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Lopez-Valdez v. White

United States District Court, M.D. Pennsylvania

June 28, 2019

MIGUEL LOPEZ-VALDEZ, Petitioner
v.
D.K. WHITE, WARDEN, Respondent

          MEMORANDUM

          A. RICHARD CAPUTO UNITED STATES DISTRICT JUDGE.

         Before the Court is a Petition for writ of habeas corpus, filed pursuant to 28 U.S.C. § 2241 (ECF No. 1), by Petitioner Miguel Lopez-Valdez, a federal inmate currently confined at the Allenwood Low Federal Correctional Institution in White Deer, Pennsylvania. Mr. Lopez-Valdez seeks to proceed in forma pauperis. (ECF No. 2.) Mr. Lopez-Valdez originally filed his petition before the United States District Court for the Southern District of Texas where he was criminally convicted. As Mr. Lopez-Valdez's petition attacks the manner in which his sentence is being carried out, it was transferred to this Court as he is incarcerated within the Middle District of Pennsylvania. Mr. Lopez-Valdez's petition seeks an immediate recalculation of his earned Good Conduct Time (GCT) credits based on the recent passage of the First Step Act of 2018 (FSA), Pub. L. No. 115-391, 132 Stat. 5194 (2018).

         The petition is currently before the Court for preliminary review. For the reasons set forth below, Mr. Lopez-Valdez's motion to proceed in forma pauperis will be granted but his petition will be summarily dismissed.[1]

         I. STANDARD OF REVIEW

         Mr. Lopez-Valdez claims the BOP incorrectly calculated his good time credits, i.e. his sentence, if successful, the remedy would be his speedier release from custody. Section 2241 allows a prisoner to challenge the execution of his sentence. Woodall v. Federal Bureau of Prisons, 432 F.3d 235, 241 (3d Cir. 2005) (federal prisoner's challenge to reduction of time spent in a Residential Reentry Center cognizable under 28 U.S.C. § 2241). A District Court may correct an error by the BOP in the calculation of a federal sentence through a writ of habeas corpus. See, e.g., Barden v. Keohane, 921 F.2d 476, 479 (3d Cir.1990).

         II. BACKGROUND

         A review of the Petition, as well as Mr. Lopez-Valdez's criminal conviction, available via PACER (the online national index providing public access to court electronic records), reveals that on July 22, 2005, Mr. Lopez-Valdez plead guilty to possession with intent to distribute a quantity exceeding 100 kilograms of marihuana, that is approximately 655 kilos, in violation of Title 21, United States Code, §§ 841(a)(1) and 841(b)(1)(B). On November 1, 2005, in the United States District Court for the Southern District of Texas, he received a sentence of 290 months' imprisonment for that conviction. See United States v. Lopez, No. 1:05-00042 (S.D. Tx.) (last visited 06/05/19). On May 29, 2009, the sentencing court reduced his sentence to 245 months' incarceration. On December 11, 2015, Mr. Lopez-Valdez's sentence was further reduced to 199 months' imprisonment.

         According to Mr. Lopez-Valdez, and the Bureau of Prisons (BOP) Inmate Locator, [2] under the pre-FSA version of 18 U.S.C. § 3624, his projected release date is July 9, 2019. He challenges the BOP's refusal to immediately recalculate his sentence and correct his award of good conduct time credit in accordance with the FSA. Mr. Lopez-Valdez claims he would receive an additional 116 days of GCT under the FSA guidelines, advancing his projected release date to March 15, 2019.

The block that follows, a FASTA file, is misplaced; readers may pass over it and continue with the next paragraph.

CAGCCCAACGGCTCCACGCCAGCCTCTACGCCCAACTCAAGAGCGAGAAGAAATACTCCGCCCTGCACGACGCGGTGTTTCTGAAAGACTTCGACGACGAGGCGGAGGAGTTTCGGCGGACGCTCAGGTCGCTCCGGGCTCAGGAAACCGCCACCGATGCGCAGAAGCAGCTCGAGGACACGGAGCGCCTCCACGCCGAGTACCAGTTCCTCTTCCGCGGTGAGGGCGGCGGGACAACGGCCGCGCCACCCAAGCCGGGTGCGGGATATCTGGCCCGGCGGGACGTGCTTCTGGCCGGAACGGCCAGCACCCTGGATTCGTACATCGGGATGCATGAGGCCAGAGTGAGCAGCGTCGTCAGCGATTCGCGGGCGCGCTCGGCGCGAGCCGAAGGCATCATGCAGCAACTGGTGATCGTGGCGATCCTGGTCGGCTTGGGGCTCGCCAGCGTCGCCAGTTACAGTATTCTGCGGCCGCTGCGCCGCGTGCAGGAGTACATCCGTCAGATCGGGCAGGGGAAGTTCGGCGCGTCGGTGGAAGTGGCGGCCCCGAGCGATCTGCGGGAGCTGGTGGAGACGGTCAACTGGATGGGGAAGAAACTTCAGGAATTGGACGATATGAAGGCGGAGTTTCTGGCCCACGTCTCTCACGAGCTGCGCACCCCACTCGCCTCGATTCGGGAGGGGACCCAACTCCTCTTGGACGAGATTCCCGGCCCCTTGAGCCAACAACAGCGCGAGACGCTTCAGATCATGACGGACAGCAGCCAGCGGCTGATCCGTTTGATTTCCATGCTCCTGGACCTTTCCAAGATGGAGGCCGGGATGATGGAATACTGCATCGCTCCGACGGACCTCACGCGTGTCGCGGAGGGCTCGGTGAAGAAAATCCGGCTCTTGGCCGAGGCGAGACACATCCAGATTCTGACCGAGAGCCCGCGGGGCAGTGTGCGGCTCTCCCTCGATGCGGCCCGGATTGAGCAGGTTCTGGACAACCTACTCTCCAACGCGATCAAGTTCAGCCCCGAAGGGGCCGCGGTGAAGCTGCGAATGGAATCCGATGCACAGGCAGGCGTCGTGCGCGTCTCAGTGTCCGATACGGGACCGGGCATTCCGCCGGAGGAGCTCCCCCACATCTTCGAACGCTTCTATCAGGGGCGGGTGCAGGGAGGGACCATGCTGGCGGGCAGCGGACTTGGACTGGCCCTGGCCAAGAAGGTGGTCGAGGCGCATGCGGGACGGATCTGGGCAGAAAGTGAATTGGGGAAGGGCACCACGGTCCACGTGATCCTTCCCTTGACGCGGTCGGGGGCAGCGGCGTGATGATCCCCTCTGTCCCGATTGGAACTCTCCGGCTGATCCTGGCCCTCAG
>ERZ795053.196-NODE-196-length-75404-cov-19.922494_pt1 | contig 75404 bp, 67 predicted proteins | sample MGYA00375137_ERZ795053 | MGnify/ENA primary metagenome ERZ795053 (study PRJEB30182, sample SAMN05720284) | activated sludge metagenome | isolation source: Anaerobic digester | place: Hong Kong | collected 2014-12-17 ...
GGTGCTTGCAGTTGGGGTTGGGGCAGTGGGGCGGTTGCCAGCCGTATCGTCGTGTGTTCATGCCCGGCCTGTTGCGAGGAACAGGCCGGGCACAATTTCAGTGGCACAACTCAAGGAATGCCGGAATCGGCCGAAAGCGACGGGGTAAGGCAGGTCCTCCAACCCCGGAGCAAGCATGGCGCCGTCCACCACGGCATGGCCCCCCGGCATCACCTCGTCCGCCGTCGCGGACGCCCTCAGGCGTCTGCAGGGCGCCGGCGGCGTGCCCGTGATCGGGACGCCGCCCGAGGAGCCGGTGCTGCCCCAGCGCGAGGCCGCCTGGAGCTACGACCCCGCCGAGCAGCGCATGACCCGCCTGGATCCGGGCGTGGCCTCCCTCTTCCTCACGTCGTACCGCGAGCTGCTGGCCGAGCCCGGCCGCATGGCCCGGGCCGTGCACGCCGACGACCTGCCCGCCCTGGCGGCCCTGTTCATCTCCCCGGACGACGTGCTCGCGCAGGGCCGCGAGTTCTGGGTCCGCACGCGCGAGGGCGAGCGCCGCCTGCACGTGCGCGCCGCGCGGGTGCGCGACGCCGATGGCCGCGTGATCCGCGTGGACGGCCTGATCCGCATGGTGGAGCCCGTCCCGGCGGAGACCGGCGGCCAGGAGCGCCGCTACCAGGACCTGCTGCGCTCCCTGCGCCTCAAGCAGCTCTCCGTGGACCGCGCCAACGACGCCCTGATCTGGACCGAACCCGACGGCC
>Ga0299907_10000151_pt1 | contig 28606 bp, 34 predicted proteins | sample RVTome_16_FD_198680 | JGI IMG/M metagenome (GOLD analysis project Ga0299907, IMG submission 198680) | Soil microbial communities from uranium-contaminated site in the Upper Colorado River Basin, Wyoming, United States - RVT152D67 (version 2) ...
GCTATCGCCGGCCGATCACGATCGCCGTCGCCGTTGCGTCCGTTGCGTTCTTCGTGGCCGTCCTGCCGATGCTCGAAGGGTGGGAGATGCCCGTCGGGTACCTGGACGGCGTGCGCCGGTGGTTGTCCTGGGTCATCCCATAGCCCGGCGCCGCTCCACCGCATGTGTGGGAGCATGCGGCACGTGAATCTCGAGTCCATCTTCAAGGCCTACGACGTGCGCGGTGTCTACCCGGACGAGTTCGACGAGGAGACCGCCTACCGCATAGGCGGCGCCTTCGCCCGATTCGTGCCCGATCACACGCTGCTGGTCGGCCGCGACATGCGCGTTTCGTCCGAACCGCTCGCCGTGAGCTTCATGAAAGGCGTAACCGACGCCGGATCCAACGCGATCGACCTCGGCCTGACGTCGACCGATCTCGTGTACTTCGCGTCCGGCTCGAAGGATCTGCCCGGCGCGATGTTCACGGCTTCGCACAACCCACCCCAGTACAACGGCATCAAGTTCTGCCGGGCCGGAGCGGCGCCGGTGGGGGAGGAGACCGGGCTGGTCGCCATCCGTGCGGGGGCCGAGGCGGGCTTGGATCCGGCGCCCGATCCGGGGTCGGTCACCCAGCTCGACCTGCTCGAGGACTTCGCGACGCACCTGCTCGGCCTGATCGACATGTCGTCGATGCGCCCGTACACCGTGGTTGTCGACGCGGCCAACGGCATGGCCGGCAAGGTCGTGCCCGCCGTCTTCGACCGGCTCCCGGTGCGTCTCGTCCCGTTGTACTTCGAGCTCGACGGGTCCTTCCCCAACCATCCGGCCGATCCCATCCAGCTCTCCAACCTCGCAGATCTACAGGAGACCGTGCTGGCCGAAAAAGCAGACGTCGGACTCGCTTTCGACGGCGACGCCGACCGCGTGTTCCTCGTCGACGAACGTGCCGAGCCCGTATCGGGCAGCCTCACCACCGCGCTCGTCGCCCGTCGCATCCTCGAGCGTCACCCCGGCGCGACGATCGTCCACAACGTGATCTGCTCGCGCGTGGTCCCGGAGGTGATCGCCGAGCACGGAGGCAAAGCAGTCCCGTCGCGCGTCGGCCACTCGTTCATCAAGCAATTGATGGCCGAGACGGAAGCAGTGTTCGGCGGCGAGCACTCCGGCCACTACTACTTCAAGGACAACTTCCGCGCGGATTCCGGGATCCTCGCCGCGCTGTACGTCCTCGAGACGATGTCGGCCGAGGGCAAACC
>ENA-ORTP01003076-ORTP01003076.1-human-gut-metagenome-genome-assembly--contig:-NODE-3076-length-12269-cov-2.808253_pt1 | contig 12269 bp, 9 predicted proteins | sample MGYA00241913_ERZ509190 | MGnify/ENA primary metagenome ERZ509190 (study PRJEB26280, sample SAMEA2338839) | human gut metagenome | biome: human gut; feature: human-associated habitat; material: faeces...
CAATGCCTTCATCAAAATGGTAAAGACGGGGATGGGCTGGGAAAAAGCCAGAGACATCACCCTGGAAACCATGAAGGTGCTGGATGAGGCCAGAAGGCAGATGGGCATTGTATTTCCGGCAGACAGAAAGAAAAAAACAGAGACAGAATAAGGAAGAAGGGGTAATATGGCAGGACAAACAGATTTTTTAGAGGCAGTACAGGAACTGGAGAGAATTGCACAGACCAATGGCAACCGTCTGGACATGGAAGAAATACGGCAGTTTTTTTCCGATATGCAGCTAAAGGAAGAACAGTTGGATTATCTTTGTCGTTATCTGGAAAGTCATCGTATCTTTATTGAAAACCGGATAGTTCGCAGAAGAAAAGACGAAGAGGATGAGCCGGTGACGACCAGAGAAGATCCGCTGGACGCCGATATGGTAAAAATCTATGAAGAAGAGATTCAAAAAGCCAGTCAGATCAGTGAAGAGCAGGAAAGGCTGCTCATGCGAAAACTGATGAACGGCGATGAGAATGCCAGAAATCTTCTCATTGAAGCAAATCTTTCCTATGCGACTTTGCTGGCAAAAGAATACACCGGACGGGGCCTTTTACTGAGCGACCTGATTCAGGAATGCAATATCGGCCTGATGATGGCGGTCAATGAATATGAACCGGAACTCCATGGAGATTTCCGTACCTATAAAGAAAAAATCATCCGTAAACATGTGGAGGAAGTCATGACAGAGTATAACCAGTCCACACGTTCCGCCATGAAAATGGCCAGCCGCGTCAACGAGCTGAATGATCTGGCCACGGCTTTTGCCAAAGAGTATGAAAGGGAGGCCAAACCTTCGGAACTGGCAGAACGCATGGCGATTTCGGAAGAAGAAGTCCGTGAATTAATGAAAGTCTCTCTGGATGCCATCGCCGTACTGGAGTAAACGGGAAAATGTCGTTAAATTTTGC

On April 1, 2019, Mr. Lopez-Valdez submitted a request to the BOP to calculate his GCT award pursuant to the FSA. His case manager denied the request stating:

Changes regarding Good Conduct Time are not effective at this time. Once initiated, this change may result in additional credit for inmates. It is not effective immediately, nor is it applicable to all inmates. Unit team will keep you advised as to any changes in the future.

(ECF No. 1 at 2.) Mr. Lopez-Valdez claims his filing of an administrative remedy c concerning this issue would be futile as “[t]here is no likelihood of a different outcome than the one the case manager has already given.” (Id. at 2-3.) As relief, Petitioner seeks the Court to “order the BOP to recalculate [his] sentence in accordance with the FSA”. (Id. at 8 - 9.)

         III. DISCUSSION

         On December 21, 2008, President Trump signed the FSA into law. Section 102(b)(1) of the FSA amended 18 U.S.C. § 3624(b) increasing the amount of good time credit a federal inmate may earn per year of incarceration. Prior to the FSA's amendment of 18 U.S.C. § 3624(b), a federal inmate could earn a maximum of 47 days off their sentence per year for good behavior. Under the FSA amendments to 18 U.S.C. § 3624(b), the good time credit allowance has increased to 54 days for each year of the prisoner's term of imprisonment. See18 U.S.C. § 3624(b)(1) and § 102(b) of the FSA. The statute also includes an effective-date provision.

The amendments made by this subsection shall take effect beginning on the date that the Attorney General completes and releases the risk and needs assessment system under subchapter D of chapter 299 of title 18, United ...

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